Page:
AIKEN - Aiken's $38.6 million 2002-03 budget reflects little change from last year, with increased revenue of about $1.2 million expected.
Aiken City Council will vote Monday night on the budget, which reflects revenue and expenditures from July 1 of this year through June 30, 2003.
There is no planned increase in taxes because the city's growing population and expanding commercial base provide new revenue.
"Growth does make a major difference," City Manager Roger LeDuc said.
The same cannot be said for water and sewer fees, which will likely be increased about 4 percent. The increase is needed, Mr. LeDuc said, because of rising maintenance costs.
City council also is likely to support a one-time water-impact fee of $400 for new homes and a minimum $400 fee for businesses. The budget also calls for a 12 percent increase in stormwater fees, which equates to 35 cents more a month for residents.
Within the city's general budget are funds for a part-time position in the city's neighborhoods division, which is attempting to reach out to Aiken's older areas, according to a city memo.
A planning consultant to oversee Aiken's information technology division and a local attorney to assist the city's solicitor also would be hired.
Public safety's budget would increase 1.5 percent. The budget provides for two additional firefighters and three fire engineers, according to a city memo.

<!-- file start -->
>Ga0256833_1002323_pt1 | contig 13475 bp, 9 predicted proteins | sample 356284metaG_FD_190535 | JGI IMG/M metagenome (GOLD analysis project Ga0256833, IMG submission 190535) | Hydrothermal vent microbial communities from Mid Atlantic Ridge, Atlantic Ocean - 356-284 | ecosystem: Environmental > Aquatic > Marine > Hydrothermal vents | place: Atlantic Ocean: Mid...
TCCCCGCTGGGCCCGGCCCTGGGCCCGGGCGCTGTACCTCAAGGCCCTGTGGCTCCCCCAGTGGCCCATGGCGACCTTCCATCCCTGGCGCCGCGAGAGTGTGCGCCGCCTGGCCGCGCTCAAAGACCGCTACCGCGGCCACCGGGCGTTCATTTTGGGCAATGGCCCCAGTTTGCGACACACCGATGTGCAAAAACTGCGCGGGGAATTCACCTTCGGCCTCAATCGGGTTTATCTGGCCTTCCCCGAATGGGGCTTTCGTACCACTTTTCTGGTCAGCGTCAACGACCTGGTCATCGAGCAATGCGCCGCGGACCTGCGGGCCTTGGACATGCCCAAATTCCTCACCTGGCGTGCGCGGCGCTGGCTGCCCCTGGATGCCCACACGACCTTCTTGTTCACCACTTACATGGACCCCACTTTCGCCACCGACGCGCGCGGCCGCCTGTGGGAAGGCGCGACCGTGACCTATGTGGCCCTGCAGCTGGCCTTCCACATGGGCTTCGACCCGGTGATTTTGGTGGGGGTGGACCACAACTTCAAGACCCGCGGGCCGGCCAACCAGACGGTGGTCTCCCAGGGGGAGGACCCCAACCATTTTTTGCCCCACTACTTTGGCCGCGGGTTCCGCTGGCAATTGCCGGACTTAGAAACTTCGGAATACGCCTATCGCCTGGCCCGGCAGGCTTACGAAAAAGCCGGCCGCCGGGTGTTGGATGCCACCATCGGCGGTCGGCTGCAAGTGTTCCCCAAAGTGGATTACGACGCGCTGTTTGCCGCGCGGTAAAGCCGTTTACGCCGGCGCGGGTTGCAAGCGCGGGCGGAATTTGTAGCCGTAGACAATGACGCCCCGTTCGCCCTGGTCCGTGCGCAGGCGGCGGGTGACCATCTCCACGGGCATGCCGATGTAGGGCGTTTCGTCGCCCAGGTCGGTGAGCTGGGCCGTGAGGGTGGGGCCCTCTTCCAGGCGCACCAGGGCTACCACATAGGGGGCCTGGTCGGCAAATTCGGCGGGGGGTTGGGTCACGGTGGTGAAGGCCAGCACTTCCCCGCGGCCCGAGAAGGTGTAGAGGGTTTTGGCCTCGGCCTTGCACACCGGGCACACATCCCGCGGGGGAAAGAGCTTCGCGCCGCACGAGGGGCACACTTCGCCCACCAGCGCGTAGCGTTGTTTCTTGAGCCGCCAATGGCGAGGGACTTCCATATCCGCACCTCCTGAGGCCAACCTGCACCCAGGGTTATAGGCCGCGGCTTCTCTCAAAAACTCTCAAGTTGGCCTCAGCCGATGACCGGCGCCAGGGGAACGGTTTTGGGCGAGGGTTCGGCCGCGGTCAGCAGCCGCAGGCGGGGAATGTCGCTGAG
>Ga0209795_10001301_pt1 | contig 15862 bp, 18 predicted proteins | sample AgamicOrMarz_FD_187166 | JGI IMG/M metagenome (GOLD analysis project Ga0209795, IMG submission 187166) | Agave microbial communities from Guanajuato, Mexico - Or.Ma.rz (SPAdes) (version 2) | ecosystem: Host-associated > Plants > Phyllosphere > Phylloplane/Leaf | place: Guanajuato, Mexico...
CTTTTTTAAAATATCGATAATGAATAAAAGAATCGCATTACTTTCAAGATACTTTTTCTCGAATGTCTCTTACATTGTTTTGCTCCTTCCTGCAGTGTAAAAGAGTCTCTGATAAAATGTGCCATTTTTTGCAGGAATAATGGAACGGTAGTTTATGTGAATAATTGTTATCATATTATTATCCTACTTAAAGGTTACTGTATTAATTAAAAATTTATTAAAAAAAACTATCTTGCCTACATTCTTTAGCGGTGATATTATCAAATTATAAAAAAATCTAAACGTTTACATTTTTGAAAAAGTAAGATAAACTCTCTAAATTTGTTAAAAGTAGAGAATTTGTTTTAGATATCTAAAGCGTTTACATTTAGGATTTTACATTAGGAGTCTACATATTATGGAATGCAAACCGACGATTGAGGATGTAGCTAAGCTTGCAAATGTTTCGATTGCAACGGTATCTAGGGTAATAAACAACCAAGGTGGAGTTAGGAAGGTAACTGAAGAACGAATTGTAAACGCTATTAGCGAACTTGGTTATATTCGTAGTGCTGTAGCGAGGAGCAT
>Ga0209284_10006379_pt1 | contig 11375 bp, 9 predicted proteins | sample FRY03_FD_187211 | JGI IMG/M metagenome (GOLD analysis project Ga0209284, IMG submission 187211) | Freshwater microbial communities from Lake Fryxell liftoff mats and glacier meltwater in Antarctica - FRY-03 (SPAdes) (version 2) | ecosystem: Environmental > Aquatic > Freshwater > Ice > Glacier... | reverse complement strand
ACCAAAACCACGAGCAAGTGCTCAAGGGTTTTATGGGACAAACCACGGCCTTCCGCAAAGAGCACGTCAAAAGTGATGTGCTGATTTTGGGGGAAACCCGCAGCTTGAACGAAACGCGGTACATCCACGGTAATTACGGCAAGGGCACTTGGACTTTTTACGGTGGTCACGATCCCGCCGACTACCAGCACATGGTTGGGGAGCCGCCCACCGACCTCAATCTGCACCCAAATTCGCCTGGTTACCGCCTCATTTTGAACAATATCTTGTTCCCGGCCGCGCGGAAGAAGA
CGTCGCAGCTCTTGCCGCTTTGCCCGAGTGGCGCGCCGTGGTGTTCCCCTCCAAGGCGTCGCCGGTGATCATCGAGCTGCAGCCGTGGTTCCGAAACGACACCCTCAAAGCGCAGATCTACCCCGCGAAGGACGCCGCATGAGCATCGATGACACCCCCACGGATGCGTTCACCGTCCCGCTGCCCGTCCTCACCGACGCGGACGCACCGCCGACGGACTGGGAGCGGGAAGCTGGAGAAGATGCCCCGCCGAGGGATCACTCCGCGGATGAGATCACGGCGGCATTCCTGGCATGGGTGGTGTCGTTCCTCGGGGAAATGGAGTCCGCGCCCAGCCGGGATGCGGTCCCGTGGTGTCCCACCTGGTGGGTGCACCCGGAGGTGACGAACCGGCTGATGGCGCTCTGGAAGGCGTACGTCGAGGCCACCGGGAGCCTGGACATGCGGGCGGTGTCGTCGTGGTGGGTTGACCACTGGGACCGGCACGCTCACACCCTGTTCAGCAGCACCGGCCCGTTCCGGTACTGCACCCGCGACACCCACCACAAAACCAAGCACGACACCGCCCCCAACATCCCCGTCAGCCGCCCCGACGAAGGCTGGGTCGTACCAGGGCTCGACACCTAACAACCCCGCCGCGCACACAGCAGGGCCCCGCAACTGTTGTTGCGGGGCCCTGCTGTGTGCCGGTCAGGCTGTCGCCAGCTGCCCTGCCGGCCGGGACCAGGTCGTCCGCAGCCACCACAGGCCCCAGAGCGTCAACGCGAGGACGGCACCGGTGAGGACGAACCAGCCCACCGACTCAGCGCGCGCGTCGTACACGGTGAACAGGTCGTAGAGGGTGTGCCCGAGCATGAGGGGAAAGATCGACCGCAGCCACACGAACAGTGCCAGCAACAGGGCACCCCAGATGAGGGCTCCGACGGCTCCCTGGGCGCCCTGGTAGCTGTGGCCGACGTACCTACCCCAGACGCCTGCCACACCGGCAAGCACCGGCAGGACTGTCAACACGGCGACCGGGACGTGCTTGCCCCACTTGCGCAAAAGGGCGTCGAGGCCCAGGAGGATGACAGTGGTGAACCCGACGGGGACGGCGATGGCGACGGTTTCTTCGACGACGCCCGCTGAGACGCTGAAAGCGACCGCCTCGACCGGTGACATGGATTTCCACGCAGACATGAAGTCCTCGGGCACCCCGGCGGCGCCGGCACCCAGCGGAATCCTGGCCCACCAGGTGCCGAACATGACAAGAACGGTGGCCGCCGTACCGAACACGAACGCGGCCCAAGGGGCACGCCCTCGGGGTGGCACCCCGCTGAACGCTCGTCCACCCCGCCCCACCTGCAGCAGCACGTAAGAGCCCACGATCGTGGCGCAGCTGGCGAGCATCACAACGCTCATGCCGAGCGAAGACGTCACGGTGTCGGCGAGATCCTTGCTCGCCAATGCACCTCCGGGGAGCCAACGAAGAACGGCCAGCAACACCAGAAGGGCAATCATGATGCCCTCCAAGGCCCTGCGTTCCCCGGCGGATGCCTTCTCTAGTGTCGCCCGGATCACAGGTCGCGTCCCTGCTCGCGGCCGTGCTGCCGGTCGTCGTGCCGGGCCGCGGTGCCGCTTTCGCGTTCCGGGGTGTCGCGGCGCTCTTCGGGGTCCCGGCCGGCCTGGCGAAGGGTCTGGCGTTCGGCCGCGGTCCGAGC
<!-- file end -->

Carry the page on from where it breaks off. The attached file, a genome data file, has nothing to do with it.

It also includes $150,000 to allow officers to take home patrol cars and to move the communications center to the former inspectors' offices.
A request to expand public safety's headquarters would not be granted.
Funds allotted to Aiken's public works division would go toward more Whiskey Road improvements, a new garden and parking lot for Hopeland Gardens, and beautification on Fairfield and Union streets between Richland and Park avenues. The budget also would provide for a new garbage truck and lift equipment.
Public works would lose one position.
According to a city memo, Aiken's accommodations tax fund has allowed the city to reduce expenses in its recreation and athletic accounts. The reductions would allow the city to promote two part-time employees to full time and add a maintenance worker.
In the past five years, the parks and recreation department's budget has increased by an average of 2 percent.
Reach Josh Gelinas at (803) 279-6895 or email@example.com.
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